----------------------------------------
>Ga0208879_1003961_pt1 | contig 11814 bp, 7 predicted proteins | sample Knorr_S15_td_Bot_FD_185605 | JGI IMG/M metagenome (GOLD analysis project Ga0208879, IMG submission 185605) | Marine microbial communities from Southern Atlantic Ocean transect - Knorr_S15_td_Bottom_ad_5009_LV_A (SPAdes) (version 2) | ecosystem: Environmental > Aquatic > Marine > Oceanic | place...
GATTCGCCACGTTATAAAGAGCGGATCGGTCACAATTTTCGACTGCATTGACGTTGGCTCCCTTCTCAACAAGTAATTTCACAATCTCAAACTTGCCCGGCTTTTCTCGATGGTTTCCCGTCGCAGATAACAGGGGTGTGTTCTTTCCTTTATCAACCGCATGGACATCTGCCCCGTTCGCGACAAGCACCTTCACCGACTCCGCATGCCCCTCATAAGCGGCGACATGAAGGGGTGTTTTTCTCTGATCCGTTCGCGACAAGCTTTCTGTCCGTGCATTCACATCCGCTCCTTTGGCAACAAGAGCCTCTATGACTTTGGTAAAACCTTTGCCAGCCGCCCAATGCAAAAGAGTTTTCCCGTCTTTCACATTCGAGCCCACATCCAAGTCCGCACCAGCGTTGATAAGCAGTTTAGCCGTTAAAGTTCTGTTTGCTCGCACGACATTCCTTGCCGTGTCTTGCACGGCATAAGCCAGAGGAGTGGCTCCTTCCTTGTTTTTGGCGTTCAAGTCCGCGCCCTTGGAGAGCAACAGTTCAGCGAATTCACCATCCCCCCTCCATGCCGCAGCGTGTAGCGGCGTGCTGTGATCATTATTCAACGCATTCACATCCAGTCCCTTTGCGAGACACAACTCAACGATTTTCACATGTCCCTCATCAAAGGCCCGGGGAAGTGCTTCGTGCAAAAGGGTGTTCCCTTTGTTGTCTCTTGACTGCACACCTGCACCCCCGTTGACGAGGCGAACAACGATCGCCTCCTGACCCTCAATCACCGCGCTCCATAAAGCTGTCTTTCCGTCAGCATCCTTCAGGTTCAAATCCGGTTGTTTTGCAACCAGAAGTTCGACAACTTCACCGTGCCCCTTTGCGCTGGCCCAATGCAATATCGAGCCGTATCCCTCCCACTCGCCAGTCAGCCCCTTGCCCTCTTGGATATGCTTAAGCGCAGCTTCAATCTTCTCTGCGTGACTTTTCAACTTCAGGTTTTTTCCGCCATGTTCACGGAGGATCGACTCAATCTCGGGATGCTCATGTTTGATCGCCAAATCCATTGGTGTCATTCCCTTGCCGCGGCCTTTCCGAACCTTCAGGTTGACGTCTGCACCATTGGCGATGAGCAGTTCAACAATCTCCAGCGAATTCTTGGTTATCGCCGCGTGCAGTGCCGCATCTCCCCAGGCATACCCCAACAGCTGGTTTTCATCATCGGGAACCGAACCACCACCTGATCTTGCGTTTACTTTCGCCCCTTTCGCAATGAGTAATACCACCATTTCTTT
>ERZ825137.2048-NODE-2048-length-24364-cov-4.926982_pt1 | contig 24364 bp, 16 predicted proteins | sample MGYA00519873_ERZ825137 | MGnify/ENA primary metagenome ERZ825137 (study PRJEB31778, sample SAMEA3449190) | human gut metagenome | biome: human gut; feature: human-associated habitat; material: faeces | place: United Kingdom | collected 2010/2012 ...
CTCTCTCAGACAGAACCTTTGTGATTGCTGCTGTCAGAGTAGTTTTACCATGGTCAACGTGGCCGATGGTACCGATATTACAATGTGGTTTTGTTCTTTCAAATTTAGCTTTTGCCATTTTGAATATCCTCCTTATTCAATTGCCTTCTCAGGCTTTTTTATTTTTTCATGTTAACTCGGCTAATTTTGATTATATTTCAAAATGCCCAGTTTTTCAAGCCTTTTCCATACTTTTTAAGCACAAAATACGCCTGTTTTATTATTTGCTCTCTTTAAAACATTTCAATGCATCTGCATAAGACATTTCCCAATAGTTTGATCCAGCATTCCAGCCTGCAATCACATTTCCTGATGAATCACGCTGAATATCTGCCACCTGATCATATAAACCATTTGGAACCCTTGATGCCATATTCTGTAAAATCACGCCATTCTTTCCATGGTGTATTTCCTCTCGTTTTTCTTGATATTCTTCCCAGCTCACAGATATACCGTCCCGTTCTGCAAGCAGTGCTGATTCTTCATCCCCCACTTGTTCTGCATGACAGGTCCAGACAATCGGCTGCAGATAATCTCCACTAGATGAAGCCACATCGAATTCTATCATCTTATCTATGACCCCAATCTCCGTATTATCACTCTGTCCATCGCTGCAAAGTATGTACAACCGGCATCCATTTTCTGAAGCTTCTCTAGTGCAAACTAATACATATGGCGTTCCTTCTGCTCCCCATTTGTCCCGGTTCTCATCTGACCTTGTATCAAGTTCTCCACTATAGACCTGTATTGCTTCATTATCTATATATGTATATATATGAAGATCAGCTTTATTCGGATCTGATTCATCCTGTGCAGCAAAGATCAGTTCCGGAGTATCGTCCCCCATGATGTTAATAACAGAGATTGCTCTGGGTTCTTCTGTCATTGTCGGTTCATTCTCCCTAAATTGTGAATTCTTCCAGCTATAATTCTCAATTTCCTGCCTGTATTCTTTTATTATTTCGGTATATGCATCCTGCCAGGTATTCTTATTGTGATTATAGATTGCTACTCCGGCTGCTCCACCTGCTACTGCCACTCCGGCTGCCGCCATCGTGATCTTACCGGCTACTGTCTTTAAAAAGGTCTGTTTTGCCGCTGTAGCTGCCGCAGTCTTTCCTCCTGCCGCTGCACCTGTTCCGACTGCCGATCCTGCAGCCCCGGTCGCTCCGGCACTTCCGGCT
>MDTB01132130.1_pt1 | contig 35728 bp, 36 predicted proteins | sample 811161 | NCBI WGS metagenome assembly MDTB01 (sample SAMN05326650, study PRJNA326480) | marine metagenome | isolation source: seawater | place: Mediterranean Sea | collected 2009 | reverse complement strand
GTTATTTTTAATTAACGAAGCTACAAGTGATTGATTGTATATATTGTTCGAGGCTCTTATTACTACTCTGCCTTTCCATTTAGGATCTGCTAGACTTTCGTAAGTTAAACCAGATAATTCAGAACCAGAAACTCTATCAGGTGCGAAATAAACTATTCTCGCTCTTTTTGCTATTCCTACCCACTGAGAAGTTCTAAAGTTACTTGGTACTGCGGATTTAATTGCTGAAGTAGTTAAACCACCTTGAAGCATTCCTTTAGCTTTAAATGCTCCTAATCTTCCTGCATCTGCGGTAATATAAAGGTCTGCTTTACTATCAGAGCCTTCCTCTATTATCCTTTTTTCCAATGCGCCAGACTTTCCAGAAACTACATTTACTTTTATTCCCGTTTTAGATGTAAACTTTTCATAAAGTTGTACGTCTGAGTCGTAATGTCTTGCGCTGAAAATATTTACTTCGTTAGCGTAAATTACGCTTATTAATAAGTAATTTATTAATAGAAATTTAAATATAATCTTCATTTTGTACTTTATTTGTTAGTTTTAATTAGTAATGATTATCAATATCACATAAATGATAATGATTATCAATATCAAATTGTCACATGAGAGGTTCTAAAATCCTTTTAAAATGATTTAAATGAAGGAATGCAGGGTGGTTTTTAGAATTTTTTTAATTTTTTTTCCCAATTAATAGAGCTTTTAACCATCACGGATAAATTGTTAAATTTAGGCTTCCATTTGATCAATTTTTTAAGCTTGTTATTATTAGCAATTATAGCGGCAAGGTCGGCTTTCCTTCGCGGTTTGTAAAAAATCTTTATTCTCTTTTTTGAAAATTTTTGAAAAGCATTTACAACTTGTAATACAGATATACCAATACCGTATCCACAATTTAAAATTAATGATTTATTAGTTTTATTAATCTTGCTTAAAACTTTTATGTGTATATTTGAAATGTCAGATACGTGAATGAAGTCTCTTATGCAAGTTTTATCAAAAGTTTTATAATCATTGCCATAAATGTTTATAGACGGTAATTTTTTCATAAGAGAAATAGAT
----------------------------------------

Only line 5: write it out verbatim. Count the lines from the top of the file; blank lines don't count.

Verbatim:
>MDTB01132130.1_pt1 | contig 35728 bp, 36 predicted proteins | sample 811161 | NCBI WGS metagenome assembly MDTB01 (sample SAMN05326650, study PRJNA326480) | marine metagenome | isolation source: seawater | place: Mediterranean Sea | collected 2009 | reverse complement strand